Heed the presence of This Station of Life, it will serve you well, as you’ll want to witness some of the most interesting black metal of 2012; helmed by the anonymous “Master”, this year the one man project expanded into a full band with three, again anonymous, members. While many of the best BM of the year has seen bands crafting sprawling epic dirges of melancholy or misanthropy (see Merkaba, Barghest and Ash Borer), This Station of Life subscribe to a different method. This may be their first full-length but it’s seven songs clocking in at less than 15 minutes. Terribly short, it still has a lot going on in it but it’s still a deluge of raw black metal.
Released by Michigan-based cassette label Colloquial Sound Recordings, Plastic Fire is another impressive feather in the label’s cap, who has been releasing some pretty evocative black metal demos and splits over the last year or two, most notably by A Pregnant Light and Dressed in Streams, and of course, This Station of Life’s searing Antithetic demo tape.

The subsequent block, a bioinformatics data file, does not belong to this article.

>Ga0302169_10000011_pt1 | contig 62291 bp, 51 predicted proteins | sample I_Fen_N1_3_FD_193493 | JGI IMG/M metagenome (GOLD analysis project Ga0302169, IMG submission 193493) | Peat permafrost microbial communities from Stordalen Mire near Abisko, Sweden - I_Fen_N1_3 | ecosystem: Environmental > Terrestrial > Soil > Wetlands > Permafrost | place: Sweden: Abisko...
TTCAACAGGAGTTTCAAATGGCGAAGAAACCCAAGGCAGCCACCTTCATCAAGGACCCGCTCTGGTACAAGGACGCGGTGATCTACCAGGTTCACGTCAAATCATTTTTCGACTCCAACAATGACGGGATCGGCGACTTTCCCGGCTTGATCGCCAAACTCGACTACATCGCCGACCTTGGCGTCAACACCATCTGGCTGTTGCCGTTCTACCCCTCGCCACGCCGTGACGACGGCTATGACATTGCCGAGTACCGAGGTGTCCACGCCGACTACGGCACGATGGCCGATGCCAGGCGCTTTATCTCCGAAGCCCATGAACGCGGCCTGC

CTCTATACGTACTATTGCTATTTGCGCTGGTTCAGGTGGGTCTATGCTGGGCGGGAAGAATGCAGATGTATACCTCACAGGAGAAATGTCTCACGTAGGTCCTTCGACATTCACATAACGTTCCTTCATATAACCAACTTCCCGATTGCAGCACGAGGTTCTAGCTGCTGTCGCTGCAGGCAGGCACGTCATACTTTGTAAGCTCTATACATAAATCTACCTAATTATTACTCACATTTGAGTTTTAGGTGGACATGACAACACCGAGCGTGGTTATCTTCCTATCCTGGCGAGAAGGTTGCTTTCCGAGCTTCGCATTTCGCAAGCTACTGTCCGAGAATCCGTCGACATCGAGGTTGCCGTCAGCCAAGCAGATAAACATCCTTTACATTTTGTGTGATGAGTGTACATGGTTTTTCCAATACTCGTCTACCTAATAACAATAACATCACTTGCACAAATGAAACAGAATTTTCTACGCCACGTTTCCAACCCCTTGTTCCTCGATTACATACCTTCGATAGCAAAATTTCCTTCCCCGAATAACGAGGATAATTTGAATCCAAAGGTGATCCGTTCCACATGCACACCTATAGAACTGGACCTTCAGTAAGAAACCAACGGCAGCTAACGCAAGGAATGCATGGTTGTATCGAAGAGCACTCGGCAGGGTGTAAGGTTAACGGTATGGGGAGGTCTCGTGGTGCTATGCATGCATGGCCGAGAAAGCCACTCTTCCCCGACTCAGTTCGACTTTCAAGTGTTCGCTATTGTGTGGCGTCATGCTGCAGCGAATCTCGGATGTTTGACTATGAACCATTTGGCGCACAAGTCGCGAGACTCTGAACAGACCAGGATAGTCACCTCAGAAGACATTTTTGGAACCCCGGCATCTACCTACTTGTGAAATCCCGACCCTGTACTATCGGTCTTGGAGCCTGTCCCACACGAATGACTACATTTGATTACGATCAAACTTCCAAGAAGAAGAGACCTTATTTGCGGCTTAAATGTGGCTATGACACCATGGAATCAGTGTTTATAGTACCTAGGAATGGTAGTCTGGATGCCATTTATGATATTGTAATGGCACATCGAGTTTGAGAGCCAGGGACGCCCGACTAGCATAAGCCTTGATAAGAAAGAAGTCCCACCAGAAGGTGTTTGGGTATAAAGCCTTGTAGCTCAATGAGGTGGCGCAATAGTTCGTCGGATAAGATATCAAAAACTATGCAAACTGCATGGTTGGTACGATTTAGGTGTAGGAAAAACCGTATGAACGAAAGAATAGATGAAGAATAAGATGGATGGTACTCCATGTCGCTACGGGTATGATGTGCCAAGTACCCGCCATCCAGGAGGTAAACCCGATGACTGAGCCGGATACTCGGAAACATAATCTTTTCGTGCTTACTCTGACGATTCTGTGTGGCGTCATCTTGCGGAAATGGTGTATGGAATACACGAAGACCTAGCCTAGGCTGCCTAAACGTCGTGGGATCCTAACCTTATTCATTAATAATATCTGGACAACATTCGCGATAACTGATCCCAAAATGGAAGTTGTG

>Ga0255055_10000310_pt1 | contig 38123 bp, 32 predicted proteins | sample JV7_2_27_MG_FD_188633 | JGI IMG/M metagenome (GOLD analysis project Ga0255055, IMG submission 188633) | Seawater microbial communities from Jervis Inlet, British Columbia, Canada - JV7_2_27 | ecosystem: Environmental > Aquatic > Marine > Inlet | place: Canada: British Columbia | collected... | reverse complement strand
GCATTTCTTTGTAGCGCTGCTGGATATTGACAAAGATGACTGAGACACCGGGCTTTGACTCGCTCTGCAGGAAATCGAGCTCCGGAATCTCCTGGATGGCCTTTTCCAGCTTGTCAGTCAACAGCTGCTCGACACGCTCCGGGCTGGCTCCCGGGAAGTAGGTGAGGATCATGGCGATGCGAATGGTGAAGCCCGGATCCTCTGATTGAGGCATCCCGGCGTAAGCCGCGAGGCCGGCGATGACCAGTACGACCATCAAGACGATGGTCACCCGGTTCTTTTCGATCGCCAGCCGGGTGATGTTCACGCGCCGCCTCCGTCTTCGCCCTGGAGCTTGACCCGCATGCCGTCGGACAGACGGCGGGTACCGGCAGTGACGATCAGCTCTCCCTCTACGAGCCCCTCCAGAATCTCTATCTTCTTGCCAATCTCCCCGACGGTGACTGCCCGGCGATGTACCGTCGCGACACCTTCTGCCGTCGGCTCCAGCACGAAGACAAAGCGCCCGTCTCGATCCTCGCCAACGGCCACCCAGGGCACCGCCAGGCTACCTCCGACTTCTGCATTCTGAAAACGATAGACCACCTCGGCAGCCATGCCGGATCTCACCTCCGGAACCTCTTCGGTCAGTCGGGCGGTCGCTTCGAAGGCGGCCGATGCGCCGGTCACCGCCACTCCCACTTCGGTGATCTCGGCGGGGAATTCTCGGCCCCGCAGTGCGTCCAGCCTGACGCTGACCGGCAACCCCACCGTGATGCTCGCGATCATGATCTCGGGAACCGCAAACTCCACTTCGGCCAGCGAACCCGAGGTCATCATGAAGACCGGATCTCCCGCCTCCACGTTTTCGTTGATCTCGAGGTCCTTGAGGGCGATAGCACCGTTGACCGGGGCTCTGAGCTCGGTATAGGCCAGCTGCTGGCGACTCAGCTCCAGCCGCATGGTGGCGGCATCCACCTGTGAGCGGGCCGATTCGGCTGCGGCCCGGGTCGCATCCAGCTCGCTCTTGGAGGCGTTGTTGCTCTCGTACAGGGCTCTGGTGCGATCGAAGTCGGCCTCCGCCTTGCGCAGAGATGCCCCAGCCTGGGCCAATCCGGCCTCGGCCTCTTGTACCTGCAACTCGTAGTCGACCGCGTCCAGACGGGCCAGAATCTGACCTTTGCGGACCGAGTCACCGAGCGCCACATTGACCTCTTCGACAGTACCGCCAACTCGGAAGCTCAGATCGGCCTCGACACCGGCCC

While still raw black in most aspects, this tape also fraternises with some eerie melody that counteracts the non-production on the vocals, which are buried deep beneath the blasts and muddled guitar assaults. Take a track like ‘My Hunger’, the last song, where the vocals are almost non-existent but the riffs are almost… catchy. In fact, it’s a lead riff that wouldn’t sound too out of place on a Deafheaven track. All the while, you have the likes of ‘The Passion Gesture’, which is just heaving with a punky callousness. It’s this dichotomy that makes this entity, and this tape, so interesting.
The short running time is both to its benefit and detriment. First, it’s concise with no filler but second, it leaves behind a huge void, yearning to be filled. More please.